New DHS Memos Detail Broad Powers to Deport Undocumented


By Reuben S. Seguritan

March 1, 2017


In the two memos dated February 20, 2017, the Trump administration outlined the implementing rules for the Executive Order entitled “Enhancing Public Safety in the Interior of the United States.” In a nutshell, the memos give federal agents broad discretion and powers to arrest, detain and deport any undocumented immigrant in the United States. The memos also direct federal immigration agencies to expand partnerships with local law enforcement to implement the immigration laws.

To recap, the Executive Order prioritizes the deportation from the United States of foreign nationals who: 1) have been convicted of any criminal offense; 2) have been charged with any criminal offense that has not been resolved; 3) have committed acts which constitute a chargeable criminal offense; 4) have engaged in fraud or willful misrepresentation in connection with any official matter before a governmental agency; 5) have abused any program related to receipt of public benefits; 6) are subject to a final order of removal but have not complied with their legal obligation to depart the United States or; 7) in the judgment of an immigration officer, otherwise pose a risk to public safety or national security.

The memos order the hiring of more Customs & Border Protection (CBP) and Immigration and Customs Enforcement (ICE) officers to enforce the immigration laws. Furthermore, the memos implement the campaign promise of President Trump to fund and build a huge border wall on the south portion of the United States in order to prevent South Americans from illegally entering the United States.

The memos also remove the Privacy Act rights and protections from anyone who is neither a United States citizen nor a United States lawful permanent resident (LPR). This means that any information that undocumented immigrants, including asylum seekers, students, children and workers out of status, voluntarily gave to the government in the past can be used to identify and deport them now. During the previous administrations, undocumented immigrants, especially children, gave their personal information to the government to help them apply for asylum or the Deferred Action for Childhood Arrivals (DACA) program so they will not be deported. In addition, ICE can now publicly disclose the names of undocumented immigrants who committed crimes in the United States or were arrested or charged or released from prison or detention facilities.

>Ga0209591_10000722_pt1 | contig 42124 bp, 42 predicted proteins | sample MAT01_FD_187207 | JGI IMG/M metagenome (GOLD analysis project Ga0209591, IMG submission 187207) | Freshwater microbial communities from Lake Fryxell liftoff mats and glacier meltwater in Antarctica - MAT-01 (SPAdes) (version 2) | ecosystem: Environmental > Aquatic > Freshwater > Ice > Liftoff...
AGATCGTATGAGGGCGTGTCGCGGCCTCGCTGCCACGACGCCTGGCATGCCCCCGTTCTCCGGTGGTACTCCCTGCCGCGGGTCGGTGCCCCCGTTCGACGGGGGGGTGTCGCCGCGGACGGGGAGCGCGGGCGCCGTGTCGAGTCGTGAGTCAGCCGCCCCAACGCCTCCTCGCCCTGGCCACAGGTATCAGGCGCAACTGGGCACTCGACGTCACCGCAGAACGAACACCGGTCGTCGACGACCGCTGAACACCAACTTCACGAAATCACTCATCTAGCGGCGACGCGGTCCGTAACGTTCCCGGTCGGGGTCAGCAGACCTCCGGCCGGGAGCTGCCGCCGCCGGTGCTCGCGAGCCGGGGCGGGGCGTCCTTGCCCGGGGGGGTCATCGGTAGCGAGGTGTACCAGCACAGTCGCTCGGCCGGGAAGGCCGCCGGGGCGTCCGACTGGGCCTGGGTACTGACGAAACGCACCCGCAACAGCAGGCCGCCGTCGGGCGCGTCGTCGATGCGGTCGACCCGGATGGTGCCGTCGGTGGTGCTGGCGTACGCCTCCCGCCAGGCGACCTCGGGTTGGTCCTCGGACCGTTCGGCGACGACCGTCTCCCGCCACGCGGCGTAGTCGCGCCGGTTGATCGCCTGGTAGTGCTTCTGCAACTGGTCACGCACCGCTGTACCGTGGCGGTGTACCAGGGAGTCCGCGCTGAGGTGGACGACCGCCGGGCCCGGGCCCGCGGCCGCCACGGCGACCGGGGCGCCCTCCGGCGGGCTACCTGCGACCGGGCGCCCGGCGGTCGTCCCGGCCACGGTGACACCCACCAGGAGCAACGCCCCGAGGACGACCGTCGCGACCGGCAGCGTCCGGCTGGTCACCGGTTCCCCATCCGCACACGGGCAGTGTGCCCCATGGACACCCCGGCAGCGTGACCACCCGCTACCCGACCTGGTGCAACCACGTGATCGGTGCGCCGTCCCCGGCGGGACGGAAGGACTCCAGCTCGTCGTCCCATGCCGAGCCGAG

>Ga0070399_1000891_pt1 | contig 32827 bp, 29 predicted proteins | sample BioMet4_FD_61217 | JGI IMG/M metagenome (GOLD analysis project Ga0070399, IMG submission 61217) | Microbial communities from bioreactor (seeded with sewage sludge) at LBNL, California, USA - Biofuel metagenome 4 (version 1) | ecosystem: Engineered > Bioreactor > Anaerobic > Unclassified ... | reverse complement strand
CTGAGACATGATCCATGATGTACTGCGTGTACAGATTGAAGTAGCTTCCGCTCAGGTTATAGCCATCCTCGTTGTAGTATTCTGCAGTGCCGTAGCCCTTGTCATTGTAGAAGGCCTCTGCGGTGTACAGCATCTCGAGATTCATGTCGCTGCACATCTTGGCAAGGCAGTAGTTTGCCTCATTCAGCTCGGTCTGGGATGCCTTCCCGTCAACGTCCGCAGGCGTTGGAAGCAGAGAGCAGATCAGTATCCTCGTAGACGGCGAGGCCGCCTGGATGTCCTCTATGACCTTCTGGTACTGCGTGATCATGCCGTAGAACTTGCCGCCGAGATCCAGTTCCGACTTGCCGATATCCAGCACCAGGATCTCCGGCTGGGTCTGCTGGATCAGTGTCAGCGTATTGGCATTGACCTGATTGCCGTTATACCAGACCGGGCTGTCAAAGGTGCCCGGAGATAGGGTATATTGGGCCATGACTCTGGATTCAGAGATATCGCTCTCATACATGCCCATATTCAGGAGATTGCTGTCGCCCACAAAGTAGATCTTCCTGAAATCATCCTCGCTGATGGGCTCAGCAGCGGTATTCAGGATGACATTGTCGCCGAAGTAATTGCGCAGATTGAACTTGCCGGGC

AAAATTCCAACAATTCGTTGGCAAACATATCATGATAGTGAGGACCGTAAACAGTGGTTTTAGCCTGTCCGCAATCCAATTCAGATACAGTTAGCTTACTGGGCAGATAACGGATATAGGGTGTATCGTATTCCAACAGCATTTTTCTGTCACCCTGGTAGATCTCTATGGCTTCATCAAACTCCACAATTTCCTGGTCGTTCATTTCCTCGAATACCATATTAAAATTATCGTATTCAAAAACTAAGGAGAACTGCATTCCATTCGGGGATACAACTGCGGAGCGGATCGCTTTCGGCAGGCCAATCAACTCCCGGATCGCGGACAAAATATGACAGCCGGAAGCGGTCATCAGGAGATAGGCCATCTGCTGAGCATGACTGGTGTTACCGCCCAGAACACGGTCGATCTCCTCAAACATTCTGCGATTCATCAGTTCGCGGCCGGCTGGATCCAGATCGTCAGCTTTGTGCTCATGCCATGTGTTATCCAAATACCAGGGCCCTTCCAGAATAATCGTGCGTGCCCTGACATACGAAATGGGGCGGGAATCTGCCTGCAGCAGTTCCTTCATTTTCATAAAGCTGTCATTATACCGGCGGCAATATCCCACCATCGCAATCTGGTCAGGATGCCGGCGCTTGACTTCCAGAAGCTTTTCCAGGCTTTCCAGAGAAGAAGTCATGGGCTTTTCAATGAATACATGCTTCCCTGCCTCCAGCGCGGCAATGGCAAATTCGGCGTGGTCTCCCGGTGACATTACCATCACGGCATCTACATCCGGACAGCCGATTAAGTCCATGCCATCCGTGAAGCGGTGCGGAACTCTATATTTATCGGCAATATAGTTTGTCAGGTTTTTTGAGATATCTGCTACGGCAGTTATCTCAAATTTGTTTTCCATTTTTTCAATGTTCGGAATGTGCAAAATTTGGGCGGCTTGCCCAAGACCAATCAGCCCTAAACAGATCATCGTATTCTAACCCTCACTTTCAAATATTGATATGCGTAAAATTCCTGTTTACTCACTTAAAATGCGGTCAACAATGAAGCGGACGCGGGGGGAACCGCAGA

In order to help the American victims of undocumented immigrants, the memos establish an office within the office of the Director of the ICE called the Victims of Immigration Crime Engagement Office (VOICE). This office will assist United States citizens and LPRs who were victims of crimes or offenses committed by undocumented immigrants by providing them with information about the status of criminal cases involving illegal immigrants and any subsequent deportation orders.

The most controversial part of the memos is the expansion of the “expedited removal” of undocumented immigrants. Border patrol agents now have the authority to quickly deport immigrants apprehended at the borders. There is no requirement for a hearing or court review or representation by a lawyer or an interpreter for the undocumented immigrant nor can he appeal the decision; he will be deported immediately. The memos add that if someone can’t prove he has been living in the United States continuously for two years, he could now be eligible for expedited removal.

The expanded expedited removal procedure clearly violates due process. There is no neutral decision-maker like a judge and no evidence required to determine whether a person should be deported or not. Furthermore, there is no hearing or judicial review or procedural safeguards such as the right to counsel or to have an interpreter present before a person can be deported.

Some elected officials have voiced their opposition to the memos. Mayor Bill de Blasio of New York City pledged the city’s cooperation in cases involving “proven public safety threats,” but vowed that “what we will not do is turn our N.Y.P.D. officers into immigration agents.” Rep. Adriano Espaillat added that the President is shifting the nation from “a country of aspirations” to “a country of deportation.”

The Trump administration can still make changes to the implementing rules to be more compassionate to undocumented immigrants, especially the minors. But for now, the strict implementation of the immigration laws is the norm.